No fracking way, locals emphasise
The Knitting Nannas rallied outside Premier Mark McGowan’s Rockingham office last week in a last-minute stand against fracking.
Protesting group the Knitting Nannas — who rallied outside Mark McGowan’s Rockingham office last Monday in a last-minute stand against fracking — are disappointed the practice was given the green light in the Kimberley, Pilbara and Mid-West regions.
The group rallied, at needlepoint, urging the State Government to permanently ban fracking in WA; however their efforts were all for naught after the Government last Tuesday announced the moratorium on fracking would be lifted across 2 per cent of the State, following a 12-month independent inquiry by the Environmental Protection Authority.
While about 98 per cent of WA will remain fracking free, the practice was declared safe in the Kimberley, Pilbara and Mid-West regions on the grounds that the risks to people and the environment were low and that more gas would lead to lower gas prices.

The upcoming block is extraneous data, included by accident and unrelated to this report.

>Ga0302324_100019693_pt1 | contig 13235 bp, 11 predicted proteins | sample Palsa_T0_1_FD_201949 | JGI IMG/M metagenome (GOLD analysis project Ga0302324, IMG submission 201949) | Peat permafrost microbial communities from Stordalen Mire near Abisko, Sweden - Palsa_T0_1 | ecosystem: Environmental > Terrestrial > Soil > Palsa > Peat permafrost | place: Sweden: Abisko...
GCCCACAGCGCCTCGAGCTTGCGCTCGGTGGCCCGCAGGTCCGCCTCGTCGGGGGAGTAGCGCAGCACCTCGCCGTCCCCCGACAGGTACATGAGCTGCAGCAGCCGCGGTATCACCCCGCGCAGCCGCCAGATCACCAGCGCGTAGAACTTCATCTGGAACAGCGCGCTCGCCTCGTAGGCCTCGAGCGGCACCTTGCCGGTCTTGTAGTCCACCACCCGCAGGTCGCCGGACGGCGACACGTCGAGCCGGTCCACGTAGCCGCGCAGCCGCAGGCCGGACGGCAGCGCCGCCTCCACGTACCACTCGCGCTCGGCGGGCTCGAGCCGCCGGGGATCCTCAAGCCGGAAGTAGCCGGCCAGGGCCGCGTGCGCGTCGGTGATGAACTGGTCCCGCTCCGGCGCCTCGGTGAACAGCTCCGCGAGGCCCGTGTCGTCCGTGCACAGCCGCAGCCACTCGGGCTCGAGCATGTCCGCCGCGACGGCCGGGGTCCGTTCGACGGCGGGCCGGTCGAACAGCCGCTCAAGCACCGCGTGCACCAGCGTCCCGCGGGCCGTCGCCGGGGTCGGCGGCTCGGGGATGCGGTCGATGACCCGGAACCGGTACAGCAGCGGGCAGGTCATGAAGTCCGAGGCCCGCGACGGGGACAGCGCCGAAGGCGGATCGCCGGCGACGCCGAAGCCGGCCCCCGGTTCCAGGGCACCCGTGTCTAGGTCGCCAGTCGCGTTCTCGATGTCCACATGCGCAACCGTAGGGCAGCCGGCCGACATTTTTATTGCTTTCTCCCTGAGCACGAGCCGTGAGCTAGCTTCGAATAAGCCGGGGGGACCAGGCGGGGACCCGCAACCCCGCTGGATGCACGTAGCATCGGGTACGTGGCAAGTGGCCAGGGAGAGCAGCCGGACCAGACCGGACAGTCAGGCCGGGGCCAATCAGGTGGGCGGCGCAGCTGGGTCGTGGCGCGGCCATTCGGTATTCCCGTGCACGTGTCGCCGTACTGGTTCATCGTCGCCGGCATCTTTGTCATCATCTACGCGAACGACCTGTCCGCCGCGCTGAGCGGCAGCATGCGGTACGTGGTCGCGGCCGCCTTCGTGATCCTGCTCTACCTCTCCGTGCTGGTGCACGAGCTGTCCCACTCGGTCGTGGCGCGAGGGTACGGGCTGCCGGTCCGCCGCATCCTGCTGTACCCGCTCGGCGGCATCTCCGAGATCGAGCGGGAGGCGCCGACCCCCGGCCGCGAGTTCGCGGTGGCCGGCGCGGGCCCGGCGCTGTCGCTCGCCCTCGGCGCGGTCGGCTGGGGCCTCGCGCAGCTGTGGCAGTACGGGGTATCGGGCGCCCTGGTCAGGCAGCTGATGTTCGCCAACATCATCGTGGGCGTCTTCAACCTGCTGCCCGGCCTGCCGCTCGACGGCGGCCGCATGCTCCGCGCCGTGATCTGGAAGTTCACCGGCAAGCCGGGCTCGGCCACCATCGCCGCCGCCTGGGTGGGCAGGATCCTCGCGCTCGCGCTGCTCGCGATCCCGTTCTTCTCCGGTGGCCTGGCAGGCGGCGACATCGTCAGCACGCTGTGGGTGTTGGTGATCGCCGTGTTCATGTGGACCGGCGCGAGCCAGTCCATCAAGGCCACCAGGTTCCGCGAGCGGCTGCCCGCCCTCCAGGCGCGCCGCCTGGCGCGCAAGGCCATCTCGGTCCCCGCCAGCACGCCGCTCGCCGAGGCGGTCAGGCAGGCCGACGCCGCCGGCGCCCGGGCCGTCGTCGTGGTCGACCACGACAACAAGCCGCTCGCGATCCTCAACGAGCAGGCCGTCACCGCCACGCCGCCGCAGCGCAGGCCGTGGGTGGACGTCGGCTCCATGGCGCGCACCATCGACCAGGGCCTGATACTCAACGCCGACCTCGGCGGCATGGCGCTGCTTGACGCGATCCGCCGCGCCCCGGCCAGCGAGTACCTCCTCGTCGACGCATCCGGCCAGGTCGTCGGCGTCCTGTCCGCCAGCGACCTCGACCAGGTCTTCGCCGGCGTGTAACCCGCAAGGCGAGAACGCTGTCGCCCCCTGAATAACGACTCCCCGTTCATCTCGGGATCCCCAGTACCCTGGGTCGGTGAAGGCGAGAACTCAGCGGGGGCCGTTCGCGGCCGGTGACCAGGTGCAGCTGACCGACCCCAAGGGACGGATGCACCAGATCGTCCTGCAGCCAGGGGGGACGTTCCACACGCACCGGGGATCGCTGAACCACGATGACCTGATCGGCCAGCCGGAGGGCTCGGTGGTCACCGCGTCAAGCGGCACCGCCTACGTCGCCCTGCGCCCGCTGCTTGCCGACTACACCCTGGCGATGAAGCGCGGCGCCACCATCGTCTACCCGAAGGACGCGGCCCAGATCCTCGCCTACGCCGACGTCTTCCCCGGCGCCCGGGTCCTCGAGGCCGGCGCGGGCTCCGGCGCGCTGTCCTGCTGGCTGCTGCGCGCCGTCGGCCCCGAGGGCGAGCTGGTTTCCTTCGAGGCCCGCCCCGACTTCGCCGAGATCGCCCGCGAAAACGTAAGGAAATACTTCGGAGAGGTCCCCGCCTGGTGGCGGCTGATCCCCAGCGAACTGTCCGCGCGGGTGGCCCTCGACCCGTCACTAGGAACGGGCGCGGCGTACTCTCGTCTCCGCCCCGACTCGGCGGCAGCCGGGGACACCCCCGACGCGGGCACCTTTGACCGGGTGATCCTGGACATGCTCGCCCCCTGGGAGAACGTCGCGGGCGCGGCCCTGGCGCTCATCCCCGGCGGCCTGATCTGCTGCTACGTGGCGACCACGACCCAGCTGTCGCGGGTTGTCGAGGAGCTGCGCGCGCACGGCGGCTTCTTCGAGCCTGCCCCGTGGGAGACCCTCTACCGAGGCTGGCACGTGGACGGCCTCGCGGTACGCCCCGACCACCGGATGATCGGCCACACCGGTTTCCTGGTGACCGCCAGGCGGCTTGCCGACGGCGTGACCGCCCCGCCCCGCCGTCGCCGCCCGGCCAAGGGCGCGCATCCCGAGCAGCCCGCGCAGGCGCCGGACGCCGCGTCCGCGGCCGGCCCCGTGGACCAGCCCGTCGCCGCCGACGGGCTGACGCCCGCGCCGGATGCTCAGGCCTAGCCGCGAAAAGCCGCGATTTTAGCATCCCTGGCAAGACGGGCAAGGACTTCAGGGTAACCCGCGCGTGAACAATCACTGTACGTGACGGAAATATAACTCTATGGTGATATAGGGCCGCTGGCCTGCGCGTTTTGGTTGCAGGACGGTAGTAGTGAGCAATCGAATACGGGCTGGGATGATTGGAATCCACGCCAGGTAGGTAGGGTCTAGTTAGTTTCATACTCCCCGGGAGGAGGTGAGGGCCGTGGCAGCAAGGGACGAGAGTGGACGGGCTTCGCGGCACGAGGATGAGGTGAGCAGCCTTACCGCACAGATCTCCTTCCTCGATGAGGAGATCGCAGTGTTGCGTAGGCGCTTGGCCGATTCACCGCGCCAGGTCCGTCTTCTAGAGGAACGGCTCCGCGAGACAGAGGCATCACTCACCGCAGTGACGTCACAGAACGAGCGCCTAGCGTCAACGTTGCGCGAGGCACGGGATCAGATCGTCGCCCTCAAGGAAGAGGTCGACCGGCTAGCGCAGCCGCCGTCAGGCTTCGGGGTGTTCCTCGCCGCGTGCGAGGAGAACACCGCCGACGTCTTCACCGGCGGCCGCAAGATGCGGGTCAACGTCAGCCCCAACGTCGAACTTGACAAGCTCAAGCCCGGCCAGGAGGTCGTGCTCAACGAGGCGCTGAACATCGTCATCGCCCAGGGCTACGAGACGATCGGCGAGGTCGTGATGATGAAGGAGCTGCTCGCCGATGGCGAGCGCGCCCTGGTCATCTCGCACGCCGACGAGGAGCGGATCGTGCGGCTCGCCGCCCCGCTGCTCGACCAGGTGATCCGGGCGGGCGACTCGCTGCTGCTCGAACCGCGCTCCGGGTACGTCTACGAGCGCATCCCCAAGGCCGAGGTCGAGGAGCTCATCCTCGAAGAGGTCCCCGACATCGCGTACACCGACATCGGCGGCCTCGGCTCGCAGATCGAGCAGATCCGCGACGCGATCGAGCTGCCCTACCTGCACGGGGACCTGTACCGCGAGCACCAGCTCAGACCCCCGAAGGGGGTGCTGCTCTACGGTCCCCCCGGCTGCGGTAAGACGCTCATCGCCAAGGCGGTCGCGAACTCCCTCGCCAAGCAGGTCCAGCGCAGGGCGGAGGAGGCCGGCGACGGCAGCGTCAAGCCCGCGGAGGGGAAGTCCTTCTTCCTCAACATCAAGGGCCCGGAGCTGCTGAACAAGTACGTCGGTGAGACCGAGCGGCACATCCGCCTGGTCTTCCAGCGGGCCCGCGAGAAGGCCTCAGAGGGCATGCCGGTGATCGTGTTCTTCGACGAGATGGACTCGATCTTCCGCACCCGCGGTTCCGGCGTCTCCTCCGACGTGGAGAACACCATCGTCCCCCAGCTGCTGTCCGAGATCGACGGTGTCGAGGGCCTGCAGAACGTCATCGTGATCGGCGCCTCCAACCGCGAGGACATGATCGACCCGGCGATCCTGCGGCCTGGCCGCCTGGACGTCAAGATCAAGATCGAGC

Existing bans in the South-West, Peel and Perth metropolitan region will continue with unconventional onshore oil and gas projects off limits in those areas.
Premier Mark McGowan said a full ban on fracking — given its low risk to people and the environment — would undermine WA’s reputation as a place to invest and do business.
“At the same time, it is crucial that the industry demonstrates that it has the support of landowners who, for the first time, will be able to say yes or no to any fracking production on their land,” he said.
“This is a balanced and responsible policy that supports economic opportunity, new jobs, environmental protection and landowner rights.”
Gasfield Free Metro Action Group member Nell Thayne, who also rallied outside the Premier’s Rockingham office last Monday, said she was deeply disappointed.
“(I am) very disappointed indeed that Mark McGowan’s Government has chosen to support fossil fuels over renewables and big multinational companies over our own farming and indigenous communities,” she said.